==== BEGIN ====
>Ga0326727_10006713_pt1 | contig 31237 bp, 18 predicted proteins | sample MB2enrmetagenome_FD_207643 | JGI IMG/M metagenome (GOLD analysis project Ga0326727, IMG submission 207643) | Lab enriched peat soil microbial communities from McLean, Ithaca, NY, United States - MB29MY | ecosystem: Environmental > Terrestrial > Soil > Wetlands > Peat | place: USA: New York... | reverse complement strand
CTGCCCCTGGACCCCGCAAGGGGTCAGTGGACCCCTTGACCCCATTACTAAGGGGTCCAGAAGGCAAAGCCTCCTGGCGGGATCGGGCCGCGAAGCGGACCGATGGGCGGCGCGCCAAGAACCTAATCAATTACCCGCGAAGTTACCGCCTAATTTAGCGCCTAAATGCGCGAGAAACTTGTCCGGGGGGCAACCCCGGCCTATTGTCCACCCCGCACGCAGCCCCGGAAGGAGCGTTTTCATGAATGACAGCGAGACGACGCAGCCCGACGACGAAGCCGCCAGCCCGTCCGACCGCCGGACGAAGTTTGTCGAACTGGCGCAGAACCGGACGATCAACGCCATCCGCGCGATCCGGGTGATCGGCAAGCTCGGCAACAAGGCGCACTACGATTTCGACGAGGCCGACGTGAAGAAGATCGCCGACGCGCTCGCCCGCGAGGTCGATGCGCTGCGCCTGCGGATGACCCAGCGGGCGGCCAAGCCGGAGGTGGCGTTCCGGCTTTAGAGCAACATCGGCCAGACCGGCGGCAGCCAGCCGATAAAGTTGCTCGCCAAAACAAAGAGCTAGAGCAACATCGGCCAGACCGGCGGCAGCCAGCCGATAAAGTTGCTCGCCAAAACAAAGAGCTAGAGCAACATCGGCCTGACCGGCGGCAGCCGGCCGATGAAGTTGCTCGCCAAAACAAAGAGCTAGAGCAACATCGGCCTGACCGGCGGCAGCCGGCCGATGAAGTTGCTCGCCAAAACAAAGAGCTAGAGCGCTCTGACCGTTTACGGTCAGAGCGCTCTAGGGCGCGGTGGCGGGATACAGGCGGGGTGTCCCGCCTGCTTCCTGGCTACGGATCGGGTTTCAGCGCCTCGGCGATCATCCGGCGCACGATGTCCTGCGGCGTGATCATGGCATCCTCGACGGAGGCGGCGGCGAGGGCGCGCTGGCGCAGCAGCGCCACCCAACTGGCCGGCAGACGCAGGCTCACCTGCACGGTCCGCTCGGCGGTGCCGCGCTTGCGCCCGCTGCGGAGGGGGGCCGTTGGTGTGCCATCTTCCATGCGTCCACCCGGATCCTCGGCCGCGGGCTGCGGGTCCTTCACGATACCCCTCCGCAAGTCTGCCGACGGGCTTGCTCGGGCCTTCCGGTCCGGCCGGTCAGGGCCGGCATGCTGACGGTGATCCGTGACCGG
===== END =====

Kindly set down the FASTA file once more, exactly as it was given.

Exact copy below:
>Ga0326727_10006713_pt1 | contig 31237 bp, 18 predicted proteins | sample MB2enrmetagenome_FD_207643 | JGI IMG/M metagenome (GOLD analysis project Ga0326727, IMG submission 207643) | Lab enriched peat soil microbial communities from McLean, Ithaca, NY, United States - MB29MY | ecosystem: Environmental > Terrestrial > Soil > Wetlands > Peat | place: USA: New York... | reverse complement strand
CTGCCCCTGGACCCCGCAAGGGGTCAGTGGACCCCTTGACCCCATTACTAAGGGGTCCAGAAGGCAAAGCCTCCTGGCGGGATCGGGCCGCGAAGCGGACCGATGGGCGGCGCGCCAAGAACCTAATCAATTACCCGCGAAGTTACCGCCTAATTTAGCGCCTAAATGCGCGAGAAACTTGTCCGGGGGGCAACCCCGGCCTATTGTCCACCCCGCACGCAGCCCCGGAAGGAGCGTTTTCATGAATGACAGCGAGACGACGCAGCCCGACGACGAAGCCGCCAGCCCGTCCGACCGCCGGACGAAGTTTGTCGAACTGGCGCAGAACCGGACGATCAACGCCATCCGCGCGATCCGGGTGATCGGCAAGCTCGGCAACAAGGCGCACTACGATTTCGACGAGGCCGACGTGAAGAAGATCGCCGACGCGCTCGCCCGCGAGGTCGATGCGCTGCGCCTGCGGATGACCCAGCGGGCGGCCAAGCCGGAGGTGGCGTTCCGGCTTTAGAGCAACATCGGCCAGACCGGCGGCAGCCAGCCGATAAAGTTGCTCGCCAAAACAAAGAGCTAGAGCAACATCGGCCAGACCGGCGGCAGCCAGCCGATAAAGTTGCTCGCCAAAACAAAGAGCTAGAGCAACATCGGCCTGACCGGCGGCAGCCGGCCGATGAAGTTGCTCGCCAAAACAAAGAGCTAGAGCAACATCGGCCTGACCGGCGGCAGCCGGCCGATGAAGTTGCTCGCCAAAACAAAGAGCTAGAGCGCTCTGACCGTTTACGGTCAGAGCGCTCTAGGGCGCGGTGGCGGGATACAGGCGGGGTGTCCCGCCTGCTTCCTGGCTACGGATCGGGTTTCAGCGCCTCGGCGATCATCCGGCGCACGATGTCCTGCGGCGTGATCATGGCATCCTCGACGGAGGCGGCGGCGAGGGCGCGCTGGCGCAGCAGCGCCACCCAACTGGCCGGCAGACGCAGGCTCACCTGCACGGTCCGCTCGGCGGTGCCGCGCTTGCGCCCGCTGCGGAGGGGGGCCGTTGGTGTGCCATCTTCCATGCGTCCACCCGGATCCTCGGCCGCGGGCTGCGGGTCCTTCACGATACCCCTCCGCAAGTCTGCCGACGGGCTTGCTCGGGCCTTCCGGTCCGGCCGGTCAGGGCCGGCATGCTGACGGTGATCCGTGACCGG